After the squadron’s existence is revealed in a gun battle with unnamed invaders, Mensajero orders them to pack up to move to a new clandestine location in the jungle. We see that Doctora takes with her a sabre she has stolen from a sleepy guard and hidden it in the wall.
Rambo remains apart from the other children, contemplative and quiet, as though she remembers another life before being abducted or forced into the squadron or is longing to know another life. There is a moving scene inside a family home where Rambo wakes up in a proper bed, surrounded by family photos. Her thoughts are palpable, but short lived.
When the squadron moves to the jungle, and Bigfoot turns into a pint-sized Colonel Kurtz, we feel the delicate bond among the children and the distant authority that controls them, disintegrate. Bigfoot is a volatile leader who lets his inherited role go to his head, and unlike Wolf, he is not about to put honour above his life.
Taking advantage of the chaos and lax leadership, Doctora makes two escapes, both terrifying and real thanks to Julianne Nicholson’s sensational and very physical performance. Landes embellishes the second escape with a brilliant, psychologically insightful incident that feel spontaneous. As Doctora is equipping herself for her second escape during a brief window of opportunity, she stops to remove the boots from young Smurf (Deibi Rueda) who is tied to a post as punishment for criticising Bigfoot. When she struggles to put on the boots, he instinctively blurts out, ‘cut off the toes’, enabling her to wear them. But when he pleads with her to take him with her, she sees him not as a little boy begging for his life with tears, but as the soldier who, under ‘do or die’ orders from Bigfoot, captured her at gunpoint after her first escape.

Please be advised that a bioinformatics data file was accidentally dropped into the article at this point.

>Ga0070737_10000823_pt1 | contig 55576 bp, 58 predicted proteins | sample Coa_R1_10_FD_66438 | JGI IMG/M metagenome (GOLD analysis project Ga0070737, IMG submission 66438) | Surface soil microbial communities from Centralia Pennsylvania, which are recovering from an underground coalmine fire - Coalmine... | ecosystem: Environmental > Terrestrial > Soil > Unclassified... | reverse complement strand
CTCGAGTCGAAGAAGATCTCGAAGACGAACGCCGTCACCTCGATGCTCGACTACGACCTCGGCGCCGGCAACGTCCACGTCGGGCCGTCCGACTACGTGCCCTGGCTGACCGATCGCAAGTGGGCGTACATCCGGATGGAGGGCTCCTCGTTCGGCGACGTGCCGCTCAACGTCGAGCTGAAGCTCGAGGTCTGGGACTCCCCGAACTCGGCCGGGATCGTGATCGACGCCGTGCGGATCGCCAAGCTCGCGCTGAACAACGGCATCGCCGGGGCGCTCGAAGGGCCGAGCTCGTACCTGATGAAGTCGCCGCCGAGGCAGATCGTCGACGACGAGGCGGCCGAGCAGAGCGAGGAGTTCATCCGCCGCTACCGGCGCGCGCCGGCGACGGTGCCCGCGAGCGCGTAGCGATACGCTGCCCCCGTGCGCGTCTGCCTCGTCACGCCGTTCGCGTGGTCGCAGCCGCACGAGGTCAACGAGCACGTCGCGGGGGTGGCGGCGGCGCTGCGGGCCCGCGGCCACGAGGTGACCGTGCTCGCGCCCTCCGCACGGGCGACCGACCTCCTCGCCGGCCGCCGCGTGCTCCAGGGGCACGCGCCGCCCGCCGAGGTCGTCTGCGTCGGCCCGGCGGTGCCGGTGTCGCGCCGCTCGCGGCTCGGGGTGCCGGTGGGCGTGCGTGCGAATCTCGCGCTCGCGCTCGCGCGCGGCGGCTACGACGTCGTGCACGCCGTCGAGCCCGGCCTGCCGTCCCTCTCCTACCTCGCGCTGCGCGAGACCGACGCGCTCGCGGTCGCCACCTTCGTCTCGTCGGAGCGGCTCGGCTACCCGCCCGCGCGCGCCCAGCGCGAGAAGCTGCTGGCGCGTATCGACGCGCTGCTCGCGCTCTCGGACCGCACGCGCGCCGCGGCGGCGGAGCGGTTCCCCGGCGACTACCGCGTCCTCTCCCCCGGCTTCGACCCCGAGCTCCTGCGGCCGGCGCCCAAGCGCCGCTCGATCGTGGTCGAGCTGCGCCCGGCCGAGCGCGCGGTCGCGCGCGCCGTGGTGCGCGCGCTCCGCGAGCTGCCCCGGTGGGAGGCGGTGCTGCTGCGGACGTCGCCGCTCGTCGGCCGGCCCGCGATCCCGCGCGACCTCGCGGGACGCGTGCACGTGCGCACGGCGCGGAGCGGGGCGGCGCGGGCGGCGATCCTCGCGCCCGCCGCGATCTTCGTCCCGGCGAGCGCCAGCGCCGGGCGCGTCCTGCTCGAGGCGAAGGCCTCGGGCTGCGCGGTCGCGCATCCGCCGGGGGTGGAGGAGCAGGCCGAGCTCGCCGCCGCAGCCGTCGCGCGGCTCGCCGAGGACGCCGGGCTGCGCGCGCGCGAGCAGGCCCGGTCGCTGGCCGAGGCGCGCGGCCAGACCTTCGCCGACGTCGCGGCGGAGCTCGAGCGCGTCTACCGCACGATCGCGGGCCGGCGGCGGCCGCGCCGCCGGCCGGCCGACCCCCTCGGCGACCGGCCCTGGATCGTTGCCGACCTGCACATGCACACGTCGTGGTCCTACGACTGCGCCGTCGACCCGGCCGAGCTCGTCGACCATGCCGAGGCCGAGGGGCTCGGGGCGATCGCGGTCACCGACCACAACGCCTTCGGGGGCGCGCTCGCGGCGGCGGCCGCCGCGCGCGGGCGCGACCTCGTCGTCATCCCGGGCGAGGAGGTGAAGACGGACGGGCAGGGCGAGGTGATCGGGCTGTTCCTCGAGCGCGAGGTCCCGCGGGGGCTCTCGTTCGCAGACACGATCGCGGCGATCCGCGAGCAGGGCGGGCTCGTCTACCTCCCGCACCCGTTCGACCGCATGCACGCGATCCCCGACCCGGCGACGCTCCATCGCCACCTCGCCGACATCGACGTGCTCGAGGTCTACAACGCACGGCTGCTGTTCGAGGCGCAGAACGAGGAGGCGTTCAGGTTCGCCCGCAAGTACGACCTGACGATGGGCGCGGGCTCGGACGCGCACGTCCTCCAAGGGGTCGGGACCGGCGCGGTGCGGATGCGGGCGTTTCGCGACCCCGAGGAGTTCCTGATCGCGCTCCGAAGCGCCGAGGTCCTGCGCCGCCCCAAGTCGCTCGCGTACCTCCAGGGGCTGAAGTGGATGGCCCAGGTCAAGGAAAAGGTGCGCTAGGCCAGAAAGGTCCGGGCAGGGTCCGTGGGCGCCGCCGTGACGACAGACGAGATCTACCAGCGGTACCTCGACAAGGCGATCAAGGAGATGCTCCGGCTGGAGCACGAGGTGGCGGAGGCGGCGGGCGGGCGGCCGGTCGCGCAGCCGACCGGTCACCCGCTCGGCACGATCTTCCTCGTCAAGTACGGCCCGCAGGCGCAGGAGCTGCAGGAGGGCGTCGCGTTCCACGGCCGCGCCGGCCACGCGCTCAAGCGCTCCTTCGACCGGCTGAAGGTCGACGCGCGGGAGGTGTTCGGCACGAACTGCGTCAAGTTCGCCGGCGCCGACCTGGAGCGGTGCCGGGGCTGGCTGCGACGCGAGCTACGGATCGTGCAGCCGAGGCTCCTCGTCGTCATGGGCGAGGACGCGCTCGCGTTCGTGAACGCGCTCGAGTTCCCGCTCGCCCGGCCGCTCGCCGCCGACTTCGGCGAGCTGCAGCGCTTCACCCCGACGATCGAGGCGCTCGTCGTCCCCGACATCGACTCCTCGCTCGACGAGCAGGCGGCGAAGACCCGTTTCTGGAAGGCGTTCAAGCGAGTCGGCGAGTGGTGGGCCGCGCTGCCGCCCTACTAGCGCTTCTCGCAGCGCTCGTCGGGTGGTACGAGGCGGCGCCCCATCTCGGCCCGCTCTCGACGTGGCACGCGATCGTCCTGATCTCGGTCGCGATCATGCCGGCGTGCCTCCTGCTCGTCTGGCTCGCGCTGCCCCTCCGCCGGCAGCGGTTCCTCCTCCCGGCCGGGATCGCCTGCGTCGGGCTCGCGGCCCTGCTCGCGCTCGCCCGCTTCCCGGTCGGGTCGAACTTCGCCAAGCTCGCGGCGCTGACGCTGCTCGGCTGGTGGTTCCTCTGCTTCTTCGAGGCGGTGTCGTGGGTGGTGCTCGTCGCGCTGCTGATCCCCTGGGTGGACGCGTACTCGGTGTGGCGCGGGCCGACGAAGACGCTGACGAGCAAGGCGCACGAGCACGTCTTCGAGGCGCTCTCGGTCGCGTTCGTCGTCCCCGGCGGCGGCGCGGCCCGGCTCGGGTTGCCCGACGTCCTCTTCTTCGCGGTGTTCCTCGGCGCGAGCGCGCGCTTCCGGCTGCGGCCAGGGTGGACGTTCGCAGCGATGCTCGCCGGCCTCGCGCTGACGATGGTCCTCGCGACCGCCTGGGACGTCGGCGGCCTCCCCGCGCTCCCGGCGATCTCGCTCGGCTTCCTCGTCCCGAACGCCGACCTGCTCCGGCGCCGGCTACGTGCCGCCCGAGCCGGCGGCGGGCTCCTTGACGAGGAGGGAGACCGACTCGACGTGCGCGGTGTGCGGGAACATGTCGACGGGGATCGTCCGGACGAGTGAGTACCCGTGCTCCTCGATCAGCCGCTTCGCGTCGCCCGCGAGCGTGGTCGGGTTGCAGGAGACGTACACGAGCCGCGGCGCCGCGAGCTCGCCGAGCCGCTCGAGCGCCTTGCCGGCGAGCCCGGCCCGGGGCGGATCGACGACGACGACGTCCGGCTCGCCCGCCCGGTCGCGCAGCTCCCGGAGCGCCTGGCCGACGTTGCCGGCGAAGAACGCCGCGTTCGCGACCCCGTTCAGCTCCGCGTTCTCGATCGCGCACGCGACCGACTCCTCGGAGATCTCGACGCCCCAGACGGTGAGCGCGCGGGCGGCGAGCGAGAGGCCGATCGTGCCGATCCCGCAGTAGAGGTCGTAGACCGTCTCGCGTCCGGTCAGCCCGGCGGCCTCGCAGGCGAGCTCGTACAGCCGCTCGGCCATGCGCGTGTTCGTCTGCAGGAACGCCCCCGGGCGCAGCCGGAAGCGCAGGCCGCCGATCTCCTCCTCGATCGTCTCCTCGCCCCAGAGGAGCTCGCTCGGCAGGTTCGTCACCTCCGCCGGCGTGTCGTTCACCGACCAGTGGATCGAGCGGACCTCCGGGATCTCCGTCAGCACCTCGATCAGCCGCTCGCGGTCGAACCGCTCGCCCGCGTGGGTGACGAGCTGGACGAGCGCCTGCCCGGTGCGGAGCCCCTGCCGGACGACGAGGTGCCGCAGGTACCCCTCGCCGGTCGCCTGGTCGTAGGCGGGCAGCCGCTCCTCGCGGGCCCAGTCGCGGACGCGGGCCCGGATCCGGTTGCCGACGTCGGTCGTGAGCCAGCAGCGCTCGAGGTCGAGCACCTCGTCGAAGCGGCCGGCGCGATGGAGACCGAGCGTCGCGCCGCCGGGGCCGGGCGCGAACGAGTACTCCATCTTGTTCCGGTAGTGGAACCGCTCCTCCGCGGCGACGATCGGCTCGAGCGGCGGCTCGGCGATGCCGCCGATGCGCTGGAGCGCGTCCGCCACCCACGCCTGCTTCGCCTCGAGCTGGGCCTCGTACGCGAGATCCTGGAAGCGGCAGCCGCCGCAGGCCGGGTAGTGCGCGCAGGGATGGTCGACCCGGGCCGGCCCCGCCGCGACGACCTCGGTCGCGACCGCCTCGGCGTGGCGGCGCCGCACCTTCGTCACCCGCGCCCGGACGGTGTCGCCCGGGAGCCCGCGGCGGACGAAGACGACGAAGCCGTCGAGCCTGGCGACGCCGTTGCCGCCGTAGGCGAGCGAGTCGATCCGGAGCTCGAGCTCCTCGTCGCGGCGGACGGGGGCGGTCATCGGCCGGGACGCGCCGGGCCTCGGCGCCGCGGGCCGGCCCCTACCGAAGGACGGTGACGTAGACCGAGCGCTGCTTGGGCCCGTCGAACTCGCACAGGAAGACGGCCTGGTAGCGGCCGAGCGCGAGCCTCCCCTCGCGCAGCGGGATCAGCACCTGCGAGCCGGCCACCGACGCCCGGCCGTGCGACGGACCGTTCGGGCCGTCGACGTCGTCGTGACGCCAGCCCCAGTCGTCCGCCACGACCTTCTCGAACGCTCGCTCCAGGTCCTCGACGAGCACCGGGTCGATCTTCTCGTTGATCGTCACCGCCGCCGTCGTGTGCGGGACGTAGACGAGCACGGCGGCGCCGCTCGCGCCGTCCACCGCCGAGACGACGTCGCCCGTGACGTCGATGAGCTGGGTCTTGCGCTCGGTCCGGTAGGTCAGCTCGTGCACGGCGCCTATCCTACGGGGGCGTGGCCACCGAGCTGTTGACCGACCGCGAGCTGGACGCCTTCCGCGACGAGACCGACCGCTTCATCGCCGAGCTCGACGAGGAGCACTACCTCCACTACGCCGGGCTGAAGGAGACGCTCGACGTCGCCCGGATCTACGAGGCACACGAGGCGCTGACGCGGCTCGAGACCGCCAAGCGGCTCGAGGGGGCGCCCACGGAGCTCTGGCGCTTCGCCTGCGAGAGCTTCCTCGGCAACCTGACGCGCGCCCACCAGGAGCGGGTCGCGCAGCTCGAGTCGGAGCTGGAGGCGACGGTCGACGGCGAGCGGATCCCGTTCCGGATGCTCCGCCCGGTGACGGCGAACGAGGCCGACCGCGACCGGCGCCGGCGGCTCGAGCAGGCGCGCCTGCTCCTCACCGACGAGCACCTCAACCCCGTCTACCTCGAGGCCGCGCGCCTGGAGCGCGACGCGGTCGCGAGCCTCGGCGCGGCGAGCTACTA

Although many of the actors look older than teenagers, the combination of inexperienced and first-time actors works well, while Jasper Wolf’s atmospheric, visceral cinematography and Mica Levi’s (Jackie, Under the Skin) powerful electronic score create such a sense of place that we feel trapped like hostage in a nightmare. There are occasions where Landes’ hold on us relaxes and we are aware that we are watching a thriller, but for the most part we are bound to our seats.
You can watch the film trailer here: